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After becoming familiar with the forms of the individual letters we are ready to compose them into words and the words into sentences, and, as one reads an entire word or even a group of several words at a glance, the necessity for proper spacing of the letters and words is evidently of just as much importance as the correct formation of the letters.

FIG. 38.

In this we shall have to notice (1) the spacing of letters in words, (2) the spacing of words, (3) the spacing of lines, all of which are design problems in the disposition of white and black, and their suc­cessful solution depends on the artistic perception of the draftsman more than on any rules which might be given.

In spacing letters in words uniformity of effect is gained not by spacing the letters at equal dis­tances apart, but so that the areas of white space between the letters are approximately equal. This makes it necessary to consider the shape of each letter in connection with the following letter. Take, for example, the word LETTERING. In Fig. 38 the letters have been spaced so that the clear distances between them are equal. The effect, how­ever, is not uniform; the first letters appear much farther apart than the last ones. But if the word be spaced taking the shapes of the letters into con­sideration, the L, E and T would be set closer to­gether because of the amount of white space in­cluded between them, the two T's still closer as they have a maximum of white space under them, while between the vertical stems I and N would be left the widest space, and the G would be set a little closer than the IN as its stroke curves away from the line of the N.

FIG. 39.

Thus while no two of the letters are the same distance apart, the word appears to be uniformly spaced.

A word or line should be sketched in very lightly with all the details of the letters omitted, the effect studied and the letters shifted until the appearance is uniform. When this is satisfactory, the line should be penciled more carefully and the details added.

In single stroke lettering, the letters must be kept close together. The snap and "swing" of the pro­fessional draftsman's work comes largely from two things—keeping the letters full and round and close together, and the strokes to a uniform slope. The beginner's invariable mistake of cramping the letters and spacing them too far apart has already been mentioned.

Words should be spaced so as to be read easily and naturally. The clear distance between words (except in compressed lettering) should never be less than a space equal to the height of the letter nor more than twice this space.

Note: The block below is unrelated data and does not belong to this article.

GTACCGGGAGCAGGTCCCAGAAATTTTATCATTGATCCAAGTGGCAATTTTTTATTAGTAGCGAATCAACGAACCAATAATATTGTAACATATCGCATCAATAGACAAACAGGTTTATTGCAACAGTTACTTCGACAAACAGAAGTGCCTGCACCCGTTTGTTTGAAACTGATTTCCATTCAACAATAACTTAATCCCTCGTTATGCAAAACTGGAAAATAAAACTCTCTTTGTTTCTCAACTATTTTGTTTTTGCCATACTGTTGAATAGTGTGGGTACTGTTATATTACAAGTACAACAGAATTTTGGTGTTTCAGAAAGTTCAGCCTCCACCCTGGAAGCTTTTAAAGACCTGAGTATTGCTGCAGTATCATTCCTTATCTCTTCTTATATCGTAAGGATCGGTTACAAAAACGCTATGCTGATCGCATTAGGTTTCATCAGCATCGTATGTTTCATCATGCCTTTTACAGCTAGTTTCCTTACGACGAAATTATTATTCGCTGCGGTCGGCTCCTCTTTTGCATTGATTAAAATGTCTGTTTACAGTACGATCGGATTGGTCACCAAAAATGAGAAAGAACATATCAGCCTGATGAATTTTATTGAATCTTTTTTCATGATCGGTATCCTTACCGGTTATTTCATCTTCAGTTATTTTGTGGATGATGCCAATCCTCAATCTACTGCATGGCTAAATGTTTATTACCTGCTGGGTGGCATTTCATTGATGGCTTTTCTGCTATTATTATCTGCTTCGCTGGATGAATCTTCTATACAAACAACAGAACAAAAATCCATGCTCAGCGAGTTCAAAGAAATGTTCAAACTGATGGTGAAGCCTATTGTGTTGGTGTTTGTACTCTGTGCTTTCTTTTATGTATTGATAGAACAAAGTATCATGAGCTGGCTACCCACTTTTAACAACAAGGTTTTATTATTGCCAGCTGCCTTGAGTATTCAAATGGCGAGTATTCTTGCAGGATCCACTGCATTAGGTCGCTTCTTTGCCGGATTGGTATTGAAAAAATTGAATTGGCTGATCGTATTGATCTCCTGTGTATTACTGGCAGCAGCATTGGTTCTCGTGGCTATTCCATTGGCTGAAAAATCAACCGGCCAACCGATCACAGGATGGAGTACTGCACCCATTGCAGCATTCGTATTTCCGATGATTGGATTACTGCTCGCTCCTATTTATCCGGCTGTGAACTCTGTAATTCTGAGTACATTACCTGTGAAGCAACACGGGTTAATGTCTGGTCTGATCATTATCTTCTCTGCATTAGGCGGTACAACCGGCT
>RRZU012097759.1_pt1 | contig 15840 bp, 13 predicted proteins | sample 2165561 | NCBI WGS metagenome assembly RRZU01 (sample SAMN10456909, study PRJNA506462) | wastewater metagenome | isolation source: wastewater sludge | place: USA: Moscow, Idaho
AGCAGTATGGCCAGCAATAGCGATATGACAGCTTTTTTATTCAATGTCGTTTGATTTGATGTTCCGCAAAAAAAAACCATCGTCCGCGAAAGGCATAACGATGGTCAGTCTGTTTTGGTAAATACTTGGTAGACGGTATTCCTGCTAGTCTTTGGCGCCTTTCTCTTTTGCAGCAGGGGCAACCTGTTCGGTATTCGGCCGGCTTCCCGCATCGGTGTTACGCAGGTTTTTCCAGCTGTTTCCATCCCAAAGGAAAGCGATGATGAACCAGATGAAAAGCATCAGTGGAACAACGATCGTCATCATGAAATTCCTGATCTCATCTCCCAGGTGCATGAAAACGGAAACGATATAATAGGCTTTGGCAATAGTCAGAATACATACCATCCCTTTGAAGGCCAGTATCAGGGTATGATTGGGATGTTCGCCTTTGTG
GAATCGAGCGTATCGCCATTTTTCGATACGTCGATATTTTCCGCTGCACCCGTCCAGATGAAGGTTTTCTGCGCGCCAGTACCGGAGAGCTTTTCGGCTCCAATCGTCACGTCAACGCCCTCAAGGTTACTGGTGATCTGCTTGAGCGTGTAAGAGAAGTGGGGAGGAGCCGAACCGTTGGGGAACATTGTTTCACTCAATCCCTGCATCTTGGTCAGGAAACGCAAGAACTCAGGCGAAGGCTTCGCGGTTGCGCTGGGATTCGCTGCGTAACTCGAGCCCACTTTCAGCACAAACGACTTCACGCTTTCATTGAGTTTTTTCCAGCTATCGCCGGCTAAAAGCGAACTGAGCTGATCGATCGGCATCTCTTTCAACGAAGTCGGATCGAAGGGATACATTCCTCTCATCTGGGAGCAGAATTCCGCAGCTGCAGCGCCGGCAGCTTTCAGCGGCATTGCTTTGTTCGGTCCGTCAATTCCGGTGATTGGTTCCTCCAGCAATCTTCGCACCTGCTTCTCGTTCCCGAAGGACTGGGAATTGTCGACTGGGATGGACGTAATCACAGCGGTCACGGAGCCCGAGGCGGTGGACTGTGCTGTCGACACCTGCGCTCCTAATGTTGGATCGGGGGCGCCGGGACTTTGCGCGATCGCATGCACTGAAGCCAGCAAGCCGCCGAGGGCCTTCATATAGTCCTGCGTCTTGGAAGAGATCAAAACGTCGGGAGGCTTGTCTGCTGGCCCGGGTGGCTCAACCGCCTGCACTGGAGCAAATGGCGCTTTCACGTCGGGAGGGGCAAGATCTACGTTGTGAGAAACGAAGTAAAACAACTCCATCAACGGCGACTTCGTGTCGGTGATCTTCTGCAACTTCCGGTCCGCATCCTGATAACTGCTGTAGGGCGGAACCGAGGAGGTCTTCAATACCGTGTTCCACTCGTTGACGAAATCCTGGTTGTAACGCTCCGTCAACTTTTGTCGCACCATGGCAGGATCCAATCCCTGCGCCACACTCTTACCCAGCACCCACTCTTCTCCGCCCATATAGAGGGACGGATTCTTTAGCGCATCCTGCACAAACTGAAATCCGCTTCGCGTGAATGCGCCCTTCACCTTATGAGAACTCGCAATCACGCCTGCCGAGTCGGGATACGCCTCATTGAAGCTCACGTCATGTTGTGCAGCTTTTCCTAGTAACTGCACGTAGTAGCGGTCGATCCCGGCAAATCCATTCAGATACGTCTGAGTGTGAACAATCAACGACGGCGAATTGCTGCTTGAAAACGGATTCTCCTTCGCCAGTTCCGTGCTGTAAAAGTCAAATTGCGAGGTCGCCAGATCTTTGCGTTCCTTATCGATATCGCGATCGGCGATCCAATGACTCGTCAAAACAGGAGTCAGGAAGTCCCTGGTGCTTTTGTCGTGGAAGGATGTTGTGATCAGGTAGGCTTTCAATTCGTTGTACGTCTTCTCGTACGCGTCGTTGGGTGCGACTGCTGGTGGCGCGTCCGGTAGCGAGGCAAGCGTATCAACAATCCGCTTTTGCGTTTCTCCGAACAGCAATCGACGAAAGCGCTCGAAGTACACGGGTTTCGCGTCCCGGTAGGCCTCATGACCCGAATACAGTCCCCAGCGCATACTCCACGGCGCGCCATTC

For the spacing of lines, no fixed rules can be given. In the Old Roman the lines are frequently drawn very close together, sometimes closer than those in Fig. 6. The clear distance between lines of Old Roman may vary from one-third to one and one-half times the height of the letter. In inscription lettering, it is usually less than the height.

For single stroke caps the space may be from three-fourths to one and three-fourths, and for sin­gle stroke lower case and stump letters two to three times the height of the body.

The appearance of notes with several lines is improved by keeping the right edge as straight as possible, as well as the left. (See Figs. 30 and 33.) Paragraphs should always be indented.


Every drawing should have a title, giving the necessary information concerning it in a style that conforms to its character. This information will, of course, vary for different classes of drawings, but two items are always necessary, the names and the date. Even the merest sketch should always be dated. In general, the title of a machine or structural drawing should contain:

(1) Name of machine or structure.

(2) General name of parts (or simply "details").

(3) Name of purchaser, if special machine.

(4) Manufacturer; company or firm name and address.

(5) Date; usually date of completion of tracing.

(6) Scale or scales; desirable on general drawings, often omitted from fully dimensioned detail drawings.

(7) Drafting room record; names, initials or marks of the draftsman, tracer, checker,
             approval of chief draftsman, engineer or superintendent.

(8) Numbers; of the drawing, of the order. The filing number is often repeated in the upper left hand
             corner upside down, for convenience in case the drawing should be reversed in the drawer.

An architectural drawing would have part or all of the following:

(1) Kind of view—elevation, plan, perspective (sometimes put on different part of sheet).

(2) Name and location of building.

(3) Name and address of client or owner.

(4) Date.

(5) Scale.

(6) Name and address of architect.

(7) Number (in the set).

(8) Key to materials.

(9) Office record.

(10) Signed approval of trustees or commission for public buildings.